The title of this book derives from C. Wright Mills’ classic The Sociological Imagination (Penguin, 1970), in which he sees the essential project of social science as the use of the imagination to 'grasp history and biography and the relations between the two in society'. This enables the social scientist to 'range from the most impersonal and remote transformations to the most intimate features of the human self'. Another of Mills’ concerns was the relationship between 'the personal troubles of the milieu' and 'the public issues of social structure' and these are most acutely illustrated in human genetics, the most personal of the new technologies. The chapters in this volume address these issues through discussions of choice and informed decision-making, risks and hazards, the economic and political organization of new technology, and the public as well as the scientist’s understanding of science. The methods used range from detailed ethnographies, through deconstruction's of text and action, to surveys and interviews.
’As the promise and the risks of genetics begin to redefine our health, our reproduction and our lifestyles, this book provides a detailed and informed social mapping of the Human Genome Project on which the new genetics is being constructed. In its breadth of coverage, its critical yet constructive analysis, and its relevance to contemporary policy debate, this book is essential reading for both academic and non-academic audiences.’ Professor Andrew Webster, Director, Science & Technology Studies Unit, University of York, UK ’…important conceptual and policy-related contributions to the social science analysis of genetics. Both the depth and range of material that is covered are impressive and the referencing and indexing especially useful as a resource for those coming new to the field. the material is very well written and accessible…provides policy makers with critical yet constructive analyses of current regimes of genetic regulation and governance’ New Genetics and Society. ’Genetic Imagainations will be important reading for students, academics, policy makers and, ideally, a wider public.’ Technology Analysis and Strategic Management, 2000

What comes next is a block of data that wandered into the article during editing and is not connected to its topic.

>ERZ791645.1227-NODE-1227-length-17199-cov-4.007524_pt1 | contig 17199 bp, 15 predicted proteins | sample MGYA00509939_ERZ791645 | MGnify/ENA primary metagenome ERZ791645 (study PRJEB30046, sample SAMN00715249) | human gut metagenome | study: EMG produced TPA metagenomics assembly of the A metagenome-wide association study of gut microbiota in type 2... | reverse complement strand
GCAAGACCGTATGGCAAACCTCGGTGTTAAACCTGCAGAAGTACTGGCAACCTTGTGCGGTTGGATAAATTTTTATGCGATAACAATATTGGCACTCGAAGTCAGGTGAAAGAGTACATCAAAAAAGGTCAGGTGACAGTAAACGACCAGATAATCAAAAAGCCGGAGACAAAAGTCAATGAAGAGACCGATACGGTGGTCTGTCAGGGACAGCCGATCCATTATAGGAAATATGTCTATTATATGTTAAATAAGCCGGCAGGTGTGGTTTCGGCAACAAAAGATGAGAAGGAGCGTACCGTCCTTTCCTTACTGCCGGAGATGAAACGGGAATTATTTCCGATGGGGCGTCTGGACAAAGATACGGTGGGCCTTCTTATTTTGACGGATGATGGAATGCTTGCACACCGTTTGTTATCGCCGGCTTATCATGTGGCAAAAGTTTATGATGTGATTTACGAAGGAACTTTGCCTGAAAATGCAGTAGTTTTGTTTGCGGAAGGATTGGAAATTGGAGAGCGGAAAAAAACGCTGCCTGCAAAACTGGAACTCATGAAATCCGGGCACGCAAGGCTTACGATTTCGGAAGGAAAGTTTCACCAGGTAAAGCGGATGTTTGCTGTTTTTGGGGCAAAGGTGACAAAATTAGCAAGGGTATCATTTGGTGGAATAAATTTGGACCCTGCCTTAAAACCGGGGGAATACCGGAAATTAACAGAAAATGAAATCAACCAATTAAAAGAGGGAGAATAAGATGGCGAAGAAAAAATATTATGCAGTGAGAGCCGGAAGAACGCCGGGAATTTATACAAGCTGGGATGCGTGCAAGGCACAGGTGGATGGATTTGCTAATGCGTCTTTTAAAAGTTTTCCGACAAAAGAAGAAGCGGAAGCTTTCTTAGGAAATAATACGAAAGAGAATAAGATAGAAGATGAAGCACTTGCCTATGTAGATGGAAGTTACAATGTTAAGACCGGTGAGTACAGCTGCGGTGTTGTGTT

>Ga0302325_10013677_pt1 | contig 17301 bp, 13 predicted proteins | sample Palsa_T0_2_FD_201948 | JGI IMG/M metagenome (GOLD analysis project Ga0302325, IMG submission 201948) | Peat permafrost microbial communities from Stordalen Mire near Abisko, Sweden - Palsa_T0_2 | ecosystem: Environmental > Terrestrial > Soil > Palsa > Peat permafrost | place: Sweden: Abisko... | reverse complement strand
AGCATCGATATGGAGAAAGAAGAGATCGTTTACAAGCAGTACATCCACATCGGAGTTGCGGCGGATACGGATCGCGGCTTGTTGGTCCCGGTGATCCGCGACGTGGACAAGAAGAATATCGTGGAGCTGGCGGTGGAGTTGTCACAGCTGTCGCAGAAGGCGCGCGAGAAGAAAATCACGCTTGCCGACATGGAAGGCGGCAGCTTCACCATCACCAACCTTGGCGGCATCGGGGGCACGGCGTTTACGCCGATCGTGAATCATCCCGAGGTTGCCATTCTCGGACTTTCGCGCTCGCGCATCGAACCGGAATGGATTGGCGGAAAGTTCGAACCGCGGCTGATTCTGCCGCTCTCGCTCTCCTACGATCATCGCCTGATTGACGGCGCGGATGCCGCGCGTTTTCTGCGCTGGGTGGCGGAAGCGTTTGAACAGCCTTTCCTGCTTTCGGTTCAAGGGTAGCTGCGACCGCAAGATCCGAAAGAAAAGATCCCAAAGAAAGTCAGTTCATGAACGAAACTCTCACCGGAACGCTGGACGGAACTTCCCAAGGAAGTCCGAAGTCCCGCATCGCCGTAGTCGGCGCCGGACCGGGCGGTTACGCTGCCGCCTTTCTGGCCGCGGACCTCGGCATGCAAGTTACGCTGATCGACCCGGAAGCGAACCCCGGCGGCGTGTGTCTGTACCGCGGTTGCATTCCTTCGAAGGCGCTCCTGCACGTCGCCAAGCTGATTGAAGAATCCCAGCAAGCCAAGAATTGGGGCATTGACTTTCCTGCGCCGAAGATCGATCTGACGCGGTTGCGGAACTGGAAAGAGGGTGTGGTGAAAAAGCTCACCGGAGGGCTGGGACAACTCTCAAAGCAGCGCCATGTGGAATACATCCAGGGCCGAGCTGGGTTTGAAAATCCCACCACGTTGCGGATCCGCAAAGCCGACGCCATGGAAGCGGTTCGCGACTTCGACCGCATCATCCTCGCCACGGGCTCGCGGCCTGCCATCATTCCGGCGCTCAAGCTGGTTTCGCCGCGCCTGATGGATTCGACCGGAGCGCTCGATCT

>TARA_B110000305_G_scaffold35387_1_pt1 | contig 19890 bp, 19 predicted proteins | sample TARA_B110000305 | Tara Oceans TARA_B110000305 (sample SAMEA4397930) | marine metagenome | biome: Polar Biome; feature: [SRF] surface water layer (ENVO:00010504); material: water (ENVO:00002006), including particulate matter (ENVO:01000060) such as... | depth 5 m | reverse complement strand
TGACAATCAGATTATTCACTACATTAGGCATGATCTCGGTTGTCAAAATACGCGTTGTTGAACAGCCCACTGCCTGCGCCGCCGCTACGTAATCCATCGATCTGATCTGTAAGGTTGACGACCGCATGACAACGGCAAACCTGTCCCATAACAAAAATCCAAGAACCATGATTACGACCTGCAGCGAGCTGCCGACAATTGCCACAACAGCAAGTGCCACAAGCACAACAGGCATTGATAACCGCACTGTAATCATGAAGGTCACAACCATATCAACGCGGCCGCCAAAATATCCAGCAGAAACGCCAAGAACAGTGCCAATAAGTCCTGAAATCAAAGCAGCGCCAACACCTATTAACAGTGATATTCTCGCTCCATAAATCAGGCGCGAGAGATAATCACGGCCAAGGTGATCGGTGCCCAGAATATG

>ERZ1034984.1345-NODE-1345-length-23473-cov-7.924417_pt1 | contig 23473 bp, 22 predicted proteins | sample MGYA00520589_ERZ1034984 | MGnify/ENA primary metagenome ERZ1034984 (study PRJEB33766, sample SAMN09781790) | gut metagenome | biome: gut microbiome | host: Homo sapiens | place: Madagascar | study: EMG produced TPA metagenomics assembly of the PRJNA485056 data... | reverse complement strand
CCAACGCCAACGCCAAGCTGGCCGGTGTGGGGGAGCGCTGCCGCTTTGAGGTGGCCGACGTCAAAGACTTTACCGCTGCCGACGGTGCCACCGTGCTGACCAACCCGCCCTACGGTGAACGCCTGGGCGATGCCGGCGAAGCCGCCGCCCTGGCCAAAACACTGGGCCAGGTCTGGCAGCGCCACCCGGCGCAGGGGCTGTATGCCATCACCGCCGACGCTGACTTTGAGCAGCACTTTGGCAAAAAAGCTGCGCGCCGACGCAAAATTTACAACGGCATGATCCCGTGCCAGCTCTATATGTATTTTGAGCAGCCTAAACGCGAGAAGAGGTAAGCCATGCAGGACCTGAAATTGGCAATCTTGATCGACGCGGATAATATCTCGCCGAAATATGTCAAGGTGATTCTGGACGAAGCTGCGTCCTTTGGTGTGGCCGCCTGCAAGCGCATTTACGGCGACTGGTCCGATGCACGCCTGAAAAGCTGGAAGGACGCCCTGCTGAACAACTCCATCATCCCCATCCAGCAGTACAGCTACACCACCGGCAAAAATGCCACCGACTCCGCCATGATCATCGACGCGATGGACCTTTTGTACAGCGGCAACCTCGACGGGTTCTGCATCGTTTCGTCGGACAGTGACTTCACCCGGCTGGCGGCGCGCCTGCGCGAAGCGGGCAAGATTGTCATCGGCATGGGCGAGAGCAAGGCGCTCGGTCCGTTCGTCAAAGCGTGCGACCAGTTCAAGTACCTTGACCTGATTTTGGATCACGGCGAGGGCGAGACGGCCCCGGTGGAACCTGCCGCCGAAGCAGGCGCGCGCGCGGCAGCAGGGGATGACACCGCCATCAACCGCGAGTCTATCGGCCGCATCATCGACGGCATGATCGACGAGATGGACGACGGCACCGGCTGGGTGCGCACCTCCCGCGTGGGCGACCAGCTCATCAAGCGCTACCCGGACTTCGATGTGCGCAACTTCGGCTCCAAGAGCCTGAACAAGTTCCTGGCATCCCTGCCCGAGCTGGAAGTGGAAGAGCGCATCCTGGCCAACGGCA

Contents: Social dimensions of the Human Genome Mapping Project: an introduction; Transitional science and the Human Genome Mapping Project Resource Centre; How weak bonds stick? Genetic diagnosis between laboratory and clinic; Information technology as an instrument of genetics; Exploring organizational issues in British genomic research; Eugenics here and now; Moral and legal consequences for the fetus/unborn child of medical technologies derived from human genome research; The American gene therapy industry and the social shaping of a new technology; Social criticism and the human genome programme: some reflections on the limits of a limited social science; Signs of life - taking genetic literacy seriously.